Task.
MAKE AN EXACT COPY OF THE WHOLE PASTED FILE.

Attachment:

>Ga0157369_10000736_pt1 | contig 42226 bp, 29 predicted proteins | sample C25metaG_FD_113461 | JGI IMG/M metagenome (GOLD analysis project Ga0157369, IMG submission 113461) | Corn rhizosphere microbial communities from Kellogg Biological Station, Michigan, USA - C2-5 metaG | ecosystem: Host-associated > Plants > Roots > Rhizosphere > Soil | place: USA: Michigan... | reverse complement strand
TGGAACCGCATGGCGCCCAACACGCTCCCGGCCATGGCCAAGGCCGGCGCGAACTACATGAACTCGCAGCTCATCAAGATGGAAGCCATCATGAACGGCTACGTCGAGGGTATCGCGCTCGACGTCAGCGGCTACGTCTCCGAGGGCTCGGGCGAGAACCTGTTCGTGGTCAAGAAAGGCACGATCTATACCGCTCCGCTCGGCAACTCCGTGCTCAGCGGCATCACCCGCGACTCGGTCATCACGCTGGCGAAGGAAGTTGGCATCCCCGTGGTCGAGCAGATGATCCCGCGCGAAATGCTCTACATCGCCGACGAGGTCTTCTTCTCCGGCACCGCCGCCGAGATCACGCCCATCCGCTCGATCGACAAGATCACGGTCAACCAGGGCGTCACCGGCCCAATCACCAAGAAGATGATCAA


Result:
>Ga0157369_10000736_pt1 | contig 42226 bp, 29 predicted proteins | sample C25metaG_FD_113461 | JGI IMG/M metagenome (GOLD analysis project Ga0157369, IMG submission 113461) | Corn rhizosphere microbial communities from Kellogg Biological Station, Michigan, USA - C2-5 metaG | ecosystem: Host-associated > Plants > Roots > Rhizosphere > Soil | place: USA: Michigan... | reverse complement strand
TGGAACCGCATGGCGCCCAACACGCTCCCGGCCATGGCCAAGGCCGGCGCGAACTACATGAACTCGCAGCTCATCAAGATGGAAGCCATCATGAACGGCTACGTCGAGGGTATCGCGCTCGACGTCAGCGGCTACGTCTCCGAGGGCTCGGGCGAGAACCTGTTCGTGGTCAAGAAAGGCACGATCTATACCGCTCCGCTCGGCAACTCCGTGCTCAGCGGCATCACCCGCGACTCGGTCATCACGCTGGCGAAGGAAGTTGGCATCCCCGTGGTCGAGCAGATGATCCCGCGCGAAATGCTCTACATCGCCGACGAGGTCTTCTTCTCCGGCACCGCCGCCGAGATCACGCCCATCCGCTCGATCGACAAGATCACGGTCAACCAGGGCGTCACCGGCCCAATCACCAAGAAGATGATCAA